Suppression of the IRE1α by STF-083010 alone resulted in increased lysosomes and reduced viability of PDAC cells. Chloroquine treatment alone inhibited downstream autophagy but was insufficient in reducing PDAC cell growth. However, combining STF-083010 and chloroquine had additive anti-tumor efficacy when used with gemcitabine. Sunitinib alone caused abnormal maturation of the autolysosomes with increased intracellular multivesicular bodies and increased apoptosis evident in PDAC cells. Sunitinib showed a synergistic effect with chloroquine in reducing in vitro PDAC cell viability and significantly increased the efficacy of gemcitabine in human and murine PDAC cell lines. The anti-proliferative effect of gemcitabine was significantly increased when used in combination with sunitinib and/or chloroquine in both in vitro and in vivo PDAC models. The addition of sunitinib and/or chloroquine to gemcitabine, resulted in a significantly increased survival of the animals without noticeably increased toxicity. Sunitinib, gemcitabine and chloroquine treated mice showed a significant reduction of GRP78 expression, reduced cell proliferation and increased apoptosis in pancreas, compatible with a tumor response.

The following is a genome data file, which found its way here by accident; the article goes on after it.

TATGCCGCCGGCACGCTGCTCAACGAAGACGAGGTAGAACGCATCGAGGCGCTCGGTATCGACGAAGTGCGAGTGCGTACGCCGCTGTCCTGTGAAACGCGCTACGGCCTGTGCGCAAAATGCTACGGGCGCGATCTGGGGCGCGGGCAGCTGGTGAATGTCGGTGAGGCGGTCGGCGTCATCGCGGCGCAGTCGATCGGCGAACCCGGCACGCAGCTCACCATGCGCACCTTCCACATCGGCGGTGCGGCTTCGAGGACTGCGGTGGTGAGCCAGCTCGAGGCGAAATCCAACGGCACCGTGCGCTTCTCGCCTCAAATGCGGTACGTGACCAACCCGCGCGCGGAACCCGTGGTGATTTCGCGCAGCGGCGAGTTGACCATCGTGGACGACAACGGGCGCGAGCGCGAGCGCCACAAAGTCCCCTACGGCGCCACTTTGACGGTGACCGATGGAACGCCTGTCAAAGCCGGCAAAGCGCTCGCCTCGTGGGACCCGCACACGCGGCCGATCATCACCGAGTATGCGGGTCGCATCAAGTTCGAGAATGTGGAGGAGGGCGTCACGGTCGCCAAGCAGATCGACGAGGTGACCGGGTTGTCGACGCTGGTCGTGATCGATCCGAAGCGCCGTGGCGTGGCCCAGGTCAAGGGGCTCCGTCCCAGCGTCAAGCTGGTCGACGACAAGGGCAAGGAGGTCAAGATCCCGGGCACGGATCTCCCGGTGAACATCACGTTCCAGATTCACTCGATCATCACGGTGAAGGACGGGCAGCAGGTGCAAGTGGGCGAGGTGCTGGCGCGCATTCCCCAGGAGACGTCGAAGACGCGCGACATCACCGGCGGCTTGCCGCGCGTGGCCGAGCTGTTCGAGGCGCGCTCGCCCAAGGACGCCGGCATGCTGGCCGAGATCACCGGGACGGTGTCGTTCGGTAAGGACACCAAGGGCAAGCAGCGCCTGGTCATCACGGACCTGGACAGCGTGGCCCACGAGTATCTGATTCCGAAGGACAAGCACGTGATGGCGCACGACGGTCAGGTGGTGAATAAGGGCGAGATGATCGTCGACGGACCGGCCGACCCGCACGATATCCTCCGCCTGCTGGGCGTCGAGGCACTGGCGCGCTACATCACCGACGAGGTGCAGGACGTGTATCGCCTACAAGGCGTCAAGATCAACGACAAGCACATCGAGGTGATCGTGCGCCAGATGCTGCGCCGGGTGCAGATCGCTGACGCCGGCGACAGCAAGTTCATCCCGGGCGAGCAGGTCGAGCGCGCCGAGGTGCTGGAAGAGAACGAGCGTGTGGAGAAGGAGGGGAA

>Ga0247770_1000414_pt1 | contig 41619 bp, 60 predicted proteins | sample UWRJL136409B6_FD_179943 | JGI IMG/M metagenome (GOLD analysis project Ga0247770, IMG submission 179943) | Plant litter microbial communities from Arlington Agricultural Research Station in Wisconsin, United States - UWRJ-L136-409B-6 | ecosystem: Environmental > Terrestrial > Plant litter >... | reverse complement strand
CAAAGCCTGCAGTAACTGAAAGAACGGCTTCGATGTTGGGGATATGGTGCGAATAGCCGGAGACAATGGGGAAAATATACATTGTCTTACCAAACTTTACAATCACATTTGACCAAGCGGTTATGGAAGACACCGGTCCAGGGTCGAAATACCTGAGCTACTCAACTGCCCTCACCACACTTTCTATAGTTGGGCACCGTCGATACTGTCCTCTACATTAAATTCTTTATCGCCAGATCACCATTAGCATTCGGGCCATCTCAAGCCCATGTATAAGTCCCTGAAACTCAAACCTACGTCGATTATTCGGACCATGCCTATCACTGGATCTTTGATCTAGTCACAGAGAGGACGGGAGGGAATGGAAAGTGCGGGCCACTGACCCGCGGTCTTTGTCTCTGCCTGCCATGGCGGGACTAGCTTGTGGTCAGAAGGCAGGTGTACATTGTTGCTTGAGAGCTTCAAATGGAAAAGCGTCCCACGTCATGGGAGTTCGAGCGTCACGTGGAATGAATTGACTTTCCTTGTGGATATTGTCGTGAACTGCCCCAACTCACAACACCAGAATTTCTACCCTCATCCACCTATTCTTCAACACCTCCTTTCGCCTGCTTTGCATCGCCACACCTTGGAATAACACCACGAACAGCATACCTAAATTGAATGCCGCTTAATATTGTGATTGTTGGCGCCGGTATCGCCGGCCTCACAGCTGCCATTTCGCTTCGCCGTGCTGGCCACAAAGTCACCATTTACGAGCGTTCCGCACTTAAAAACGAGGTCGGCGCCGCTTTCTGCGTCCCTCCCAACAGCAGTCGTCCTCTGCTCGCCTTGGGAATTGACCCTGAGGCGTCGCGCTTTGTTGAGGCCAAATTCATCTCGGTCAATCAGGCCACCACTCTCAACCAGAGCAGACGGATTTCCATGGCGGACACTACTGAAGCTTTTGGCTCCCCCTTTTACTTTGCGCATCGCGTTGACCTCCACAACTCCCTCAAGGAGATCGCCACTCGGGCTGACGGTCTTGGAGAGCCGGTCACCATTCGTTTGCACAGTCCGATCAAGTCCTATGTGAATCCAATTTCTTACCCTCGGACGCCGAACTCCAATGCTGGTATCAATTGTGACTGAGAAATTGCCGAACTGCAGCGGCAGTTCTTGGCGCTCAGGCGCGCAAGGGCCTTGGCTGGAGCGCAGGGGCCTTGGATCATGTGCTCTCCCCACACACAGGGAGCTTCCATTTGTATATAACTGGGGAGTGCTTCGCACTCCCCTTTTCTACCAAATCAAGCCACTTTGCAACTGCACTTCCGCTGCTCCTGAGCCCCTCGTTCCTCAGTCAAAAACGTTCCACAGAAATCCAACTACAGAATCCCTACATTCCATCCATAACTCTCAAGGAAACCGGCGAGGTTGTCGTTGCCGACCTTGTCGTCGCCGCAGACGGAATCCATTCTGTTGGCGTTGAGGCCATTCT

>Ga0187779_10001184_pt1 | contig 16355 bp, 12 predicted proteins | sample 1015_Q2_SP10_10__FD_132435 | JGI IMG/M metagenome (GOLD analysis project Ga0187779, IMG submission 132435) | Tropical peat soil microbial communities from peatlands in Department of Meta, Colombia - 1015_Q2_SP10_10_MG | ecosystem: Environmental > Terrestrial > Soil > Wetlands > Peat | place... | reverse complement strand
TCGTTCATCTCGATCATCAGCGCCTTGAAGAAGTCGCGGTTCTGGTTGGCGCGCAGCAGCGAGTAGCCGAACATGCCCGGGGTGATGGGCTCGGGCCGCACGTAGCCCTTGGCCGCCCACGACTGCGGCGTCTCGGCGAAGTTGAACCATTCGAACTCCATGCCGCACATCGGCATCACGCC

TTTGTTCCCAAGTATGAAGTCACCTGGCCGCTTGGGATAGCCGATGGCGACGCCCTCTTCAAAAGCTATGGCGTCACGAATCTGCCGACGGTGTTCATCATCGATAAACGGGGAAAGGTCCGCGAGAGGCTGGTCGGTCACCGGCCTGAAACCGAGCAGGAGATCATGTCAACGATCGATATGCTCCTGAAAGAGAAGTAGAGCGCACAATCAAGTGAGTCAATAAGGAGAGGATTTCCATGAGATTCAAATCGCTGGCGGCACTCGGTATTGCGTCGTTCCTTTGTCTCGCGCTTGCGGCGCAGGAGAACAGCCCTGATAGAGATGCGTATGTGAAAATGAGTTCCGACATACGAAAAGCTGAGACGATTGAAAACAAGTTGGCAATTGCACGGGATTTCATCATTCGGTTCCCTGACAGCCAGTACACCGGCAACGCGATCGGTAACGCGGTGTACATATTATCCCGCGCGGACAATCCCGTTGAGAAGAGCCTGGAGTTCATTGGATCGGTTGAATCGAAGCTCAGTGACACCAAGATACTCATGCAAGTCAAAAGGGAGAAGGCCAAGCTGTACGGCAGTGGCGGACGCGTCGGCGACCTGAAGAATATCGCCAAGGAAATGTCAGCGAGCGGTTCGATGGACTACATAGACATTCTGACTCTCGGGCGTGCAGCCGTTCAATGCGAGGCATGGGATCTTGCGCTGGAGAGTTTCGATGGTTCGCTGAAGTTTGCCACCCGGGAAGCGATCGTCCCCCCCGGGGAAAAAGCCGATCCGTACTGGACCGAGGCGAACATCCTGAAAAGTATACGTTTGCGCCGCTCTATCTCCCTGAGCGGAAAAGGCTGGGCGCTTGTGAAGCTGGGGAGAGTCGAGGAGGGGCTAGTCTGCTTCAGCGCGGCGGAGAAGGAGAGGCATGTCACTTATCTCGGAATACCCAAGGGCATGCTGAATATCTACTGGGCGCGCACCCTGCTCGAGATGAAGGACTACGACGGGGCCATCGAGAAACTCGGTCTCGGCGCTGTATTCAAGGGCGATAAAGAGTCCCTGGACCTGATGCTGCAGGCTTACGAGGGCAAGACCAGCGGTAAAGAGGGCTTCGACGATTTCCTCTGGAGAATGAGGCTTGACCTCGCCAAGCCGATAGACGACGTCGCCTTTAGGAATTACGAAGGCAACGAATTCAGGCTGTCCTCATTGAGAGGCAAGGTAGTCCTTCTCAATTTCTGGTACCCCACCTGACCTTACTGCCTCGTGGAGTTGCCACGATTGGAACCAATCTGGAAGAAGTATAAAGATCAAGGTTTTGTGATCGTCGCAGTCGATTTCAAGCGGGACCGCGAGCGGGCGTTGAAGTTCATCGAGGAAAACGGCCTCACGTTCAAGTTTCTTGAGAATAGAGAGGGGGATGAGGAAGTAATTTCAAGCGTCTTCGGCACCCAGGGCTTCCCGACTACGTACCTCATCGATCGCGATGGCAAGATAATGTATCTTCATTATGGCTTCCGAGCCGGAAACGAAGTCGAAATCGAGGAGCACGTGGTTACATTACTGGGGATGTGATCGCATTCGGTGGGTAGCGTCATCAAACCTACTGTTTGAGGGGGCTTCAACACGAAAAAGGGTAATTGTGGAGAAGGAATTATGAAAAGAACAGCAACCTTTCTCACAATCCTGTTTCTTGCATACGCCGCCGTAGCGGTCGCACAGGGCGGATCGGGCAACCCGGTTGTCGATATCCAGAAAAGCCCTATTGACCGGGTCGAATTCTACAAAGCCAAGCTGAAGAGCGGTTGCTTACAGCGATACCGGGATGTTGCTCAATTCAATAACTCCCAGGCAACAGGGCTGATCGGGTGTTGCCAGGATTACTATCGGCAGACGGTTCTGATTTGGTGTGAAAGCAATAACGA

Sunitinib combined with chloroquine reduces tumor growth through suppression of autophagy and increased apoptosis. Co-administration of modulators of ER stress-mediated autophagy with chemotherapy presents a novel therapeutic approach in PDAC.
KeywordsPDAC ER stress UPR Autophagy Pancreatic cancer
pancreatic ductal adenocarcinoma
unfolded protein response